5/5 (Masterpiece) Continue reading Short Book Reviews: Robert Silverberg’s Dying Inside (1972), Universe 2, ed. Terry Carr (1972), and Avram Davidson’s The Enemy of My Enemy (1966)

Book Review: Orbit 3, ed. Damon Knight (1968)

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(Paul Lehr’s cover for the 1968 edition)

3.5/5 (collated rating: Good)

Orbit 3 contains both masterpieces (by Gene Wolfe and Kate Wilhelm) and complete duds (by Doris Pitkin Buck and Philip José Farmer).  Damon Knight’s willingness to select a range of known and lesser known authors creates an enjoyable and unpredictable reading experience—but, most of the greats are on their game in this collection, other than Farmer who puts in a lazy shift…  Contains two Nebula award winners: Wilson’s problematic “Mother to the World” (novelette) and Kate Wilhem’s “The Planners” (short story).  The former was also nominated for a Hugo.

Recommended for fans of 60s SF of the experimental bent.  Do not let the collated rating sway you—there are some great stories behind the Paul Lehr Continue reading Book Review: Orbit 3, ed. Damon Knight (1968)

Updates: Recent Science Fiction Acquisitions No. CXXXIII (Vance + Wolfe + Yarbro + Malzberg)

Two more novels via Carl V. Anderson over at Stainless Steel Droppings—thanks again!  … and two I’ve had laying around for a while.  My Malzberg solo SF novel (non-movie novelization) collection is complete!

Eventually I might read a select few works from the 80s, if I do Gene Wolfe will be at the top of the list. His short fiction from the 70s has wowed me so far (here and here).

Thoughts?

1. Emphyrio, Jack Vance (1969)

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(Gino D’Achille’s cover for the 1979 edition) Continue reading Updates: Recent Science Fiction Acquisitions No. CXXXIII (Vance + Wolfe + Yarbro + Malzberg)

Book Review: Orbit 8, ed. Damon Knight (1970)

(Paul Lehr’s cover for the 1971 edition)

3.25/5 (collated rating: Good)

The avant-garde leaning Orbit anthology series, edited by Damon Knight, had an illustrious run from 1966-1976.  Recently I have become more and more intrigued by the anthology as a way to access a wider range of authors and radical visions.  Despite my rather lowish collated rating of Best SF Stories from New Worlds 2, ed. Michael Moorcock, it was a satisfying collection which exposed me to the SF of Langdon Jones and Pamela Zoline.  Likewise, it somewhat rehabilitated my view of Charles Platt whose Planet of the Voles (1971) has long been one of my least favorite SF novels.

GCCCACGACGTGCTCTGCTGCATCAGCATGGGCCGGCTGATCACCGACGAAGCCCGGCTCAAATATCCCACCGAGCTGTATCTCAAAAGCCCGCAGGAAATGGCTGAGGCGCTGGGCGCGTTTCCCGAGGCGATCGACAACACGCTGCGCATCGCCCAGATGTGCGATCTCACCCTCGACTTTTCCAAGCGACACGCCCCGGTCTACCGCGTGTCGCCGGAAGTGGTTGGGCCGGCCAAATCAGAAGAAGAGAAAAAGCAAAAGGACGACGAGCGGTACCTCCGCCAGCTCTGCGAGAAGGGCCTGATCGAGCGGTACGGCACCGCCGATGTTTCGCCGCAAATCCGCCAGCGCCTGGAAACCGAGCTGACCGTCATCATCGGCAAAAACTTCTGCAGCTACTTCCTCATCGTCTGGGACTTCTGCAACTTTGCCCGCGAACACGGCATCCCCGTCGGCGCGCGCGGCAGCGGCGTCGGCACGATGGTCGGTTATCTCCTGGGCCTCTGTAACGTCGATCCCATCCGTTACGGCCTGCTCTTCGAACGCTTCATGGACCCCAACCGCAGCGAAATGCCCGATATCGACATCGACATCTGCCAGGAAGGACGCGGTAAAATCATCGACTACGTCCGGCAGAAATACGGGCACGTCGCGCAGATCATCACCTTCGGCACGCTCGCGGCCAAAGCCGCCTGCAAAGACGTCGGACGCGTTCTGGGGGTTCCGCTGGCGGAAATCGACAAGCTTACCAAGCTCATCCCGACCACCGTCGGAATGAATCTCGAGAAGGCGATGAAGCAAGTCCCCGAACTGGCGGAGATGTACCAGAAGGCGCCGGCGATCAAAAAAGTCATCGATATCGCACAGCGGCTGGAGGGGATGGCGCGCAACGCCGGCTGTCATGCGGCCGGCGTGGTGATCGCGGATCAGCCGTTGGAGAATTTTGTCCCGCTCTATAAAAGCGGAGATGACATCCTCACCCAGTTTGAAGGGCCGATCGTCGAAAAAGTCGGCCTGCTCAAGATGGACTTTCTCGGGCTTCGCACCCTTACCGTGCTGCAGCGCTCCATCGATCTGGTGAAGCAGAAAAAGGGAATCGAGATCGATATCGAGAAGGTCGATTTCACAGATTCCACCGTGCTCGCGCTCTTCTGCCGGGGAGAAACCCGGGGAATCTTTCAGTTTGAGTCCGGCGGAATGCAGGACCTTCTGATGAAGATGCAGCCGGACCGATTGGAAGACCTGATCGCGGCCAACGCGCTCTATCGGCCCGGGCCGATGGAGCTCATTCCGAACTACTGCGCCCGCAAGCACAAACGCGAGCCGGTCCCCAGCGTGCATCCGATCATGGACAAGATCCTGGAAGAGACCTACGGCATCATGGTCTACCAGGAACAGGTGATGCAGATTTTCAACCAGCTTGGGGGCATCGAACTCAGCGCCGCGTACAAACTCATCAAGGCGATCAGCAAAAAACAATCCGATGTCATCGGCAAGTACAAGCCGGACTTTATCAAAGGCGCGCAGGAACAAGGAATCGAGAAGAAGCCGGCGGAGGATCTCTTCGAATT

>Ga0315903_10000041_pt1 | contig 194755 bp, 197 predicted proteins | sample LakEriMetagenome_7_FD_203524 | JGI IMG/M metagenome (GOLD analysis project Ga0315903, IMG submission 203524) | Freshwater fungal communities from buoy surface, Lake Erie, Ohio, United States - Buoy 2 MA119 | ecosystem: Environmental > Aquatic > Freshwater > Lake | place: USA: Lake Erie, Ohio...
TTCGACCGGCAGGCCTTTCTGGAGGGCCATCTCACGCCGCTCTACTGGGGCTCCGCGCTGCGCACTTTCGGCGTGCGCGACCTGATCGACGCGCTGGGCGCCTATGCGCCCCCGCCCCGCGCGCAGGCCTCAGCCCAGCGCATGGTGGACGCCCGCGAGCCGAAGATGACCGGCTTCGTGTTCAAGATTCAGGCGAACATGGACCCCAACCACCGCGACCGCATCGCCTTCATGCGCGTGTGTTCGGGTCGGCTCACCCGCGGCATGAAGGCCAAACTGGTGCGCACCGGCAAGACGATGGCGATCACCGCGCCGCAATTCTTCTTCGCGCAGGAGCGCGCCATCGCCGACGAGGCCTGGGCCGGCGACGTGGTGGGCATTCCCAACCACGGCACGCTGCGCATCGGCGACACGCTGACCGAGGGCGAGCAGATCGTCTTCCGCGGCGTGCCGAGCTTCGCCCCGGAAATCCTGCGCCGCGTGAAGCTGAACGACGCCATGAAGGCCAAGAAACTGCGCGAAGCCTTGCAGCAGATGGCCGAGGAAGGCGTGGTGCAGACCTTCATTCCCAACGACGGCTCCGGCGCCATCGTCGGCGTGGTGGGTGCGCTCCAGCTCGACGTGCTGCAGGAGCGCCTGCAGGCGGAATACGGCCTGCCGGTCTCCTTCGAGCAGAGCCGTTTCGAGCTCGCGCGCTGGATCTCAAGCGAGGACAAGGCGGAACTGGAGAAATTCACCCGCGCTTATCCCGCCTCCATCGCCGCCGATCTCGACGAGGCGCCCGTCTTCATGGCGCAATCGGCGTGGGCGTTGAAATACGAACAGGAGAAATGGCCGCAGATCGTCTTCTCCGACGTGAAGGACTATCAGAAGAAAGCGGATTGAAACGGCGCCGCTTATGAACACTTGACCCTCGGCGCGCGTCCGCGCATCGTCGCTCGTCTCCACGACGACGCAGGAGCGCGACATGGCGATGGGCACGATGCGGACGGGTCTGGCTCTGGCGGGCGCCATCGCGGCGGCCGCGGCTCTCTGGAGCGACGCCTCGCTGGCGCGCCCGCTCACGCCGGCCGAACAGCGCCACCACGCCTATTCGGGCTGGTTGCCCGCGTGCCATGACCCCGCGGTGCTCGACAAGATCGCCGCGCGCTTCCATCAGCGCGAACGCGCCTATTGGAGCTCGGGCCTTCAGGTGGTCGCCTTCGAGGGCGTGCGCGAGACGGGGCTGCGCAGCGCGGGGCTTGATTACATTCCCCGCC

Anthologies are fascinating cross sections of the genre reflecting what was perceived as worthwhile SF by editors.  They will almost always be more uneven than single author collections.  But the exposure to forgotten authors and authors who never received a single author collection makes them almost always worthwhile.

Orbit 8 (1970) is no exception.  The anthology swings wildly from Gardner Dozois’ masterpiece “Horse of Air” (1970) Continue reading Book Review: Orbit 8, ed. Damon Knight (1970)

Updates: Recent Science Fiction Acquisitions No. CXXIV (Wolfe + Clement + Mann + Wylie)

A nice batch of used book store finds.  Including the best of surprises i.e. when a clearance $1 SF novel by a rather famous author turns out to be signed!  I only realized it when I sat down to type up this post.

I have officially delved into the 80s—2theD at SF Potpourri included this novel in his “should be picked up by Gollancz Masterworks” list so I grabbed a hardback copy.

And some early Gene Wolfe….

And a what if women disappeared from the world novel by the author of When Worlds Collide (1933)…

Thoughts on any of the novels?

1.  The Fifth Head of Cerebrus, Gene Wolfe (1972)

(Martin Rigo’s cover for the 1981 edition) Continue reading Updates: Recent Science Fiction Acquisitions No. CXXIV (Wolfe + Clement + Mann + Wylie)